For the past three years, Francis LeBouthillier, has been developing 3D printed fetal models. Francis is a Sculpture and Installation Artist, and a professor at OCAD. He began by traditionally sculpting life-like fetuses and casting these in silicone, but has gradually transitioned to 3D printing.
MRI and CT scans were made from fetal specimens in the Division of Anatomy, Department of Surgery, at the University of Toronto. Through image segmentation, the MRI images were used to make digital models of the skin and organs, while the CT scans were used to make digital models of the bones. These digital models were then optimized for 3D printing. 3D printed moulds were also created to allow casting of the models in flexible materials.
Surgical Training Models
Francis initially created transparent anatomically accurate fetal models that enabled the visualization of the internal anatomical structures. These were made with 3D printed clear and opaque resins. He is also developing life-like silicone models that can be used for surgical simulation. These models will help surgeons visualize the unique physiology of the developing fetus and any associated pathologies. Surgeons can use anatomical models to practice surgical procedures. It is hoped that these fetal models can be used as simulators to teach high-risk in-utero surgical procedures for conditions such as spina bifida and twin-to-twin transfusion.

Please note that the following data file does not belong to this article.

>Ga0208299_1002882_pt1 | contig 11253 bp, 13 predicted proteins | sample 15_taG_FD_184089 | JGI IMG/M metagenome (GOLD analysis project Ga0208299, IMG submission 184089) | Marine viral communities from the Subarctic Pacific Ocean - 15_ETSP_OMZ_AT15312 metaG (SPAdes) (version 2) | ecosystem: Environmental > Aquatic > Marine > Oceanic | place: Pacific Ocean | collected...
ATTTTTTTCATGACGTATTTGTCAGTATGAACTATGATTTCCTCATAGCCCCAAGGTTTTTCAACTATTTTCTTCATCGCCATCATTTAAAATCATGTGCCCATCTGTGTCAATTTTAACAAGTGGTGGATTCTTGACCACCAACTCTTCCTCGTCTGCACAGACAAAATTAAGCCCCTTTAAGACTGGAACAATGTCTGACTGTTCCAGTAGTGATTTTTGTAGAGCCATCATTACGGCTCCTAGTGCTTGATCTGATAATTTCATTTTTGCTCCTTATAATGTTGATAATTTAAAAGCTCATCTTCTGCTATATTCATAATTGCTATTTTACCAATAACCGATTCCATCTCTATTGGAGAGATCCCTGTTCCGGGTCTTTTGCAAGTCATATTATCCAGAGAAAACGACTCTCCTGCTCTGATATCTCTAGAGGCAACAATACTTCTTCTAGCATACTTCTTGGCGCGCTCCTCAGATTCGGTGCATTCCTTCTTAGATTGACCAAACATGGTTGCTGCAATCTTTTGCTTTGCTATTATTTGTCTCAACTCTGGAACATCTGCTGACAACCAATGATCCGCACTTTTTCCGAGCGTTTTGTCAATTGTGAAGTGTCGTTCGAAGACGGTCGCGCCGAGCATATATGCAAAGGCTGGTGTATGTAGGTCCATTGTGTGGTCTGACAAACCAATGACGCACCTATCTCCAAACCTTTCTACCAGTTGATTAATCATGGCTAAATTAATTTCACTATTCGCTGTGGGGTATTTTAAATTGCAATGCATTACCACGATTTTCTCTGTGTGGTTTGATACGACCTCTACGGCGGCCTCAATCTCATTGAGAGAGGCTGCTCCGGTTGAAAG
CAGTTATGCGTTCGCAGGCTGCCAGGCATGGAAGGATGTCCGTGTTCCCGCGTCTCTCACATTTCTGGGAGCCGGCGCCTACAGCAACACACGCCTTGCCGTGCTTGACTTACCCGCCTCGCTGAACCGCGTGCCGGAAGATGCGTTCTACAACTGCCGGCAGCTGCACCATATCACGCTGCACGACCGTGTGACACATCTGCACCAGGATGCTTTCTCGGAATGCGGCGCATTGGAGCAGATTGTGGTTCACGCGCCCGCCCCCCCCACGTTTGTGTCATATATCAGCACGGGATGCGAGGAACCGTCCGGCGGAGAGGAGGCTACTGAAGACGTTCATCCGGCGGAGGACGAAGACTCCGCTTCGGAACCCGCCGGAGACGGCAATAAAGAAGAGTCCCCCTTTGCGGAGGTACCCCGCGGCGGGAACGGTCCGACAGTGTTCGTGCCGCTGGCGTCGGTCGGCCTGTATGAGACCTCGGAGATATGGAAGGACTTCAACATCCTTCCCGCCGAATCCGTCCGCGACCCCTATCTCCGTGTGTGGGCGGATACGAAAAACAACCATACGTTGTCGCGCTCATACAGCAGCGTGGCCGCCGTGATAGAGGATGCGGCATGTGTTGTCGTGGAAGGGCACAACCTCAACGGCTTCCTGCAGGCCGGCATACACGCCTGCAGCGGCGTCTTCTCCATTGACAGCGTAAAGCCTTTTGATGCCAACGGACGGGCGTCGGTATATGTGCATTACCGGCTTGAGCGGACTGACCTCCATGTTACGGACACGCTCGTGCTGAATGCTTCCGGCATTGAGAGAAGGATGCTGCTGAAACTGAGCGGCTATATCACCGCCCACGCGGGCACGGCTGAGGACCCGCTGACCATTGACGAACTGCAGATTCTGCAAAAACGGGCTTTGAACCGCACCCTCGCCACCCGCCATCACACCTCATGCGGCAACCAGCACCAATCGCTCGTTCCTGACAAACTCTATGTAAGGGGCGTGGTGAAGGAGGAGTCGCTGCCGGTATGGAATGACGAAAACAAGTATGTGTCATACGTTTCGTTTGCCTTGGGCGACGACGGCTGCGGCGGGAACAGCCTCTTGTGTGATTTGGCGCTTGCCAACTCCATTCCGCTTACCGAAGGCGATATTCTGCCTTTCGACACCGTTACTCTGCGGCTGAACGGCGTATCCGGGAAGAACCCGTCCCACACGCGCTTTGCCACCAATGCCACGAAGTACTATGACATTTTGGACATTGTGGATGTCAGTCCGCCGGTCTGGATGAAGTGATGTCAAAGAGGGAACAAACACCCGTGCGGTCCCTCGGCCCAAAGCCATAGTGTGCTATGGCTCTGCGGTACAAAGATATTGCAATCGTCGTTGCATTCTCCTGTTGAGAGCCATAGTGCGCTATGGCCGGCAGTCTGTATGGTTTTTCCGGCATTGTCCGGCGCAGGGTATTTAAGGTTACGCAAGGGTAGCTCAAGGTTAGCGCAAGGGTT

Francis’ work is funded by the Federal Economic Development Agency for Southern Ontario and CIVDDD (Centre for Innovation in Information Visualization and Data Driven Design).
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